On many occasions, when a disaster strikes a primary health care service, it loses control over tuberculosis and the cases can migrate. Under those circumstances, the most important thing is to continue the treatment of those in temporary shelters and establish a monitoring system over those that have shown respiratory problems of the disease for over three weeks. Those who persist with respiratory symptoms should have a smear analysis done and the treatment should immediately start for the positive cases.
Keeping a stock of first line medicine is necessary. A nurse, nurse auxiliary or other health professional should manage this stock in the shelter.
Taking into consideration that tuberculosis is a chronic infectious disease, no special activities are recommended to control it in disaster situation. However, in temporary shelters or camps which remain for a long periods following the emergency, it is necessary to take into account the following risk factors:
- Population displacements are common in disaster situations, and this can create problems in treating and monitoring patients with TB.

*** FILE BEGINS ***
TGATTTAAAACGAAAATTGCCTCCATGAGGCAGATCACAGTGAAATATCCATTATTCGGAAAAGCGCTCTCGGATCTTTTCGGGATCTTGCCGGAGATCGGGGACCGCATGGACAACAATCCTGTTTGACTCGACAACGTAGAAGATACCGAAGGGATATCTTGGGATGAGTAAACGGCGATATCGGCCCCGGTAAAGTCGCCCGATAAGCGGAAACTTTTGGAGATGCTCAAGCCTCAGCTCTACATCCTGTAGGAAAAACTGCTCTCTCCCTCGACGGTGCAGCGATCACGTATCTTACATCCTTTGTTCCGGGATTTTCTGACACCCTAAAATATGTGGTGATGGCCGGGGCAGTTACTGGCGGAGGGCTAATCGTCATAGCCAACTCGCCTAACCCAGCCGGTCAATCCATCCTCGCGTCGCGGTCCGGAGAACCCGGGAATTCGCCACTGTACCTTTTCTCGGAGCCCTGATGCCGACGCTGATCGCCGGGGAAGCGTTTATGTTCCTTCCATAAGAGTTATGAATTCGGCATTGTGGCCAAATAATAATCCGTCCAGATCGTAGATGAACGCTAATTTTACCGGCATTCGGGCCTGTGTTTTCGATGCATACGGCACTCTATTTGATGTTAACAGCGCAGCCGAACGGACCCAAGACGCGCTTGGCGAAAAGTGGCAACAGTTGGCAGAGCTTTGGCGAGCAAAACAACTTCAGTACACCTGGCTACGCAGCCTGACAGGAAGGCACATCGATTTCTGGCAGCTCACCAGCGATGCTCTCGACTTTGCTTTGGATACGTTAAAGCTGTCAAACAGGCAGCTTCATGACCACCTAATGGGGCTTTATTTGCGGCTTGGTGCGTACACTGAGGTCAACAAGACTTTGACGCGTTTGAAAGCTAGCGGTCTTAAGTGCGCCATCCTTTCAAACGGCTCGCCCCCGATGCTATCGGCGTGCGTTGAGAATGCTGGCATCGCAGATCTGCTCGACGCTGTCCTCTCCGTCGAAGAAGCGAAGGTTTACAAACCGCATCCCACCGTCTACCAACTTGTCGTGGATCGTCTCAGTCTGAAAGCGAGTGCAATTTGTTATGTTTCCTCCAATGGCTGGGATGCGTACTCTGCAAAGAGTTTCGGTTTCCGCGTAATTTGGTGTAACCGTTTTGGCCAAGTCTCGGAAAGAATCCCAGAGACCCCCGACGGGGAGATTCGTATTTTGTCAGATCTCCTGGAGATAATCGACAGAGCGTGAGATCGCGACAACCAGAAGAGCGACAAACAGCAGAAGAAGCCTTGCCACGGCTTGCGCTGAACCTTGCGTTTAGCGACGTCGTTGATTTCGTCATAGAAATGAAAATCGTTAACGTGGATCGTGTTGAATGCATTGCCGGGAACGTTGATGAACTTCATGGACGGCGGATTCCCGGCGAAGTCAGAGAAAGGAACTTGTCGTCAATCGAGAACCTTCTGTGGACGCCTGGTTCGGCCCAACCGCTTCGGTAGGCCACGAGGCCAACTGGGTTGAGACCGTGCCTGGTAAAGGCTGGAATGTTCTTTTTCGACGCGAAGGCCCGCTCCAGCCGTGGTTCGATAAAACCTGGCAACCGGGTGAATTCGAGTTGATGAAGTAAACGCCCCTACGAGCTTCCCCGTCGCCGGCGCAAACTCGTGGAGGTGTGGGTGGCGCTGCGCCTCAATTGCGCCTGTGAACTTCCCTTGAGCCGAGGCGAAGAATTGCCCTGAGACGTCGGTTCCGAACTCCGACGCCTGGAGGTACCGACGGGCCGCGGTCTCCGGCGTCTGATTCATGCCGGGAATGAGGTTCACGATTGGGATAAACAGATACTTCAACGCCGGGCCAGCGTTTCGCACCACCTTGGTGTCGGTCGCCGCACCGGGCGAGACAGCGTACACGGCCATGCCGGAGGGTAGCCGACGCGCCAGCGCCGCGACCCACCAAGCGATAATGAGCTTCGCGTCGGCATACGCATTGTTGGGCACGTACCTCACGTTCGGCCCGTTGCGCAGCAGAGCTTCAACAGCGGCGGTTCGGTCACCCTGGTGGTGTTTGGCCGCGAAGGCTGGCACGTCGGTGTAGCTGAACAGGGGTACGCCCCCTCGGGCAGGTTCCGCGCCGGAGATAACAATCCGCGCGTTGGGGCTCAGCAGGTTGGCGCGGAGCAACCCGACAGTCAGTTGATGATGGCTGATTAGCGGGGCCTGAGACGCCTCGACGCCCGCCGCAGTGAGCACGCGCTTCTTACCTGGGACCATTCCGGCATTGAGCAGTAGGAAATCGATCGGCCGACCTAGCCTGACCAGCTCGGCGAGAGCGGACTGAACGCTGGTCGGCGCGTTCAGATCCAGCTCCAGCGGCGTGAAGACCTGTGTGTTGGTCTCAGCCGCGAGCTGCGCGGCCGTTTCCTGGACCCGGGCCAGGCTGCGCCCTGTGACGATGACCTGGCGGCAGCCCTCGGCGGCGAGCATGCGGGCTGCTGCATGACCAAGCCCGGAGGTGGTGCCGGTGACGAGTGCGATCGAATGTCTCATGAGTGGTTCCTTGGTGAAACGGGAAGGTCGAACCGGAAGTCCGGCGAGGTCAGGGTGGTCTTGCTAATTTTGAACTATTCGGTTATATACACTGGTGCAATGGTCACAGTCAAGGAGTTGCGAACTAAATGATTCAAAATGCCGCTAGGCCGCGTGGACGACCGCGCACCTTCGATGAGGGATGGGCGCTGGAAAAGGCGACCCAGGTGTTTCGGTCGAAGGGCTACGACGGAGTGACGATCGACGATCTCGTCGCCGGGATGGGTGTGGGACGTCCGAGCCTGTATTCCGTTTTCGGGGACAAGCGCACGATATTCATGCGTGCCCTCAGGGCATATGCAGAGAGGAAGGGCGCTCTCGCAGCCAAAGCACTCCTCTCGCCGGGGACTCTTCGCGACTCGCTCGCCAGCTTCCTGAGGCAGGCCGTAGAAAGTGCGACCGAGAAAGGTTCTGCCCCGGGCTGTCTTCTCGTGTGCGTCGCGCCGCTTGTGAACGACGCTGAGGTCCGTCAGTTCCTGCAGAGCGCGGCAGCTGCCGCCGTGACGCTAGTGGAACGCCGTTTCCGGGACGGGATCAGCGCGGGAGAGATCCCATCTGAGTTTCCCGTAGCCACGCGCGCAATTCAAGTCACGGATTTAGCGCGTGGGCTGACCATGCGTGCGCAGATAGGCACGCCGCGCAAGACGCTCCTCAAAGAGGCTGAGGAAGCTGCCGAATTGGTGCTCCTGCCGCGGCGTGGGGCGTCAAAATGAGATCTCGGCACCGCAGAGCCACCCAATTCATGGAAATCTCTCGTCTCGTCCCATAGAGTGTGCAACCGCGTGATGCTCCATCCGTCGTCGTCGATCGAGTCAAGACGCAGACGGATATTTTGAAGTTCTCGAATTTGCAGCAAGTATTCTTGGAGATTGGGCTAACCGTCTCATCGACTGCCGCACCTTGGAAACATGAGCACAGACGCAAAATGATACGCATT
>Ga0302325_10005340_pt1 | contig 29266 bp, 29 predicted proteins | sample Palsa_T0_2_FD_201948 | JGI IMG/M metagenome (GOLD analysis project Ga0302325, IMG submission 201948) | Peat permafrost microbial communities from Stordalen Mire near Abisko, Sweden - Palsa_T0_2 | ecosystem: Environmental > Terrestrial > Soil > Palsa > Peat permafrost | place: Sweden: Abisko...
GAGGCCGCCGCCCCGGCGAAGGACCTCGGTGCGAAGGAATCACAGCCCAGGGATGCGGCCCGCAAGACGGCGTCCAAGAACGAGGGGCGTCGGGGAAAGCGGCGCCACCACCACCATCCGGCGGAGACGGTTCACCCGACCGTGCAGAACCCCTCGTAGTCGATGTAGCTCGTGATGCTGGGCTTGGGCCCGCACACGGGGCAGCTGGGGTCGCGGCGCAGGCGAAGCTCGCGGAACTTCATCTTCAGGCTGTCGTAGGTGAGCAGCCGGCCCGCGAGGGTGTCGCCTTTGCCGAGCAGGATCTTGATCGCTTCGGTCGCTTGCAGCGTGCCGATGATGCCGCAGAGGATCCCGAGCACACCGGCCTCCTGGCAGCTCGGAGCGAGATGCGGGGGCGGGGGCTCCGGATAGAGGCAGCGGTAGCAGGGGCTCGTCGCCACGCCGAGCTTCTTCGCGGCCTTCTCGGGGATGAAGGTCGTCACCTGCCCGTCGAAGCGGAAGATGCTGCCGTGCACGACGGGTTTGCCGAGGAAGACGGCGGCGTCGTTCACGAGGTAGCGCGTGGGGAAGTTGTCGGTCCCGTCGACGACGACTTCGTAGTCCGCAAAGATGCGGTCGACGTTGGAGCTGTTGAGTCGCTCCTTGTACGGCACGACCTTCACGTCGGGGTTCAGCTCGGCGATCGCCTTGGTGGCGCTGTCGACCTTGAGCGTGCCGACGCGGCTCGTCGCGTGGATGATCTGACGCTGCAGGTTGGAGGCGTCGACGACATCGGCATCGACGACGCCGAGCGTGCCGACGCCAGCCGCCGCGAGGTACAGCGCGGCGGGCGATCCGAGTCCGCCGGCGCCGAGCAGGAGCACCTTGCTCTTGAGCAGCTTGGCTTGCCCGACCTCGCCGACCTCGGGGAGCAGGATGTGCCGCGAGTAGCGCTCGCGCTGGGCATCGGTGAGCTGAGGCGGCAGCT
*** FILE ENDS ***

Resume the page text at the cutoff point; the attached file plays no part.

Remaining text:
- Population migration in the aftermath of disasters makes it common for persons from areas where the prevalence of TB differs, to come into contact with each other.
- Overcrowding is common in shelters and temporary settlements. A patient that is sputum smear positive and that is not controlled can become an active source of transmission.
- Include, in the census data of the displaced population, information on acute and chronic pathologies, including TB.
- Identify persons who are symptomatic who are coughing or expectorating for more than two weeks
- Order, for all persons who are symptomatic, a series of sputum smear exams and send samples to the laboratory of the health center with responsibility for the shelter.
- Ensure strictly controlled, quick treatment for all cases of TB, and coordinate the provision of medications with the closest health center.
- If the case of TB was discovered in the shelter, control all contact with uninfected persons.
- If the patient is in poor general health or suffers severe complications, refer them to a hospital.
- Neither special exams nor isolation is recommended for infected persons. However, it is recommended that controls are established in the shelter.
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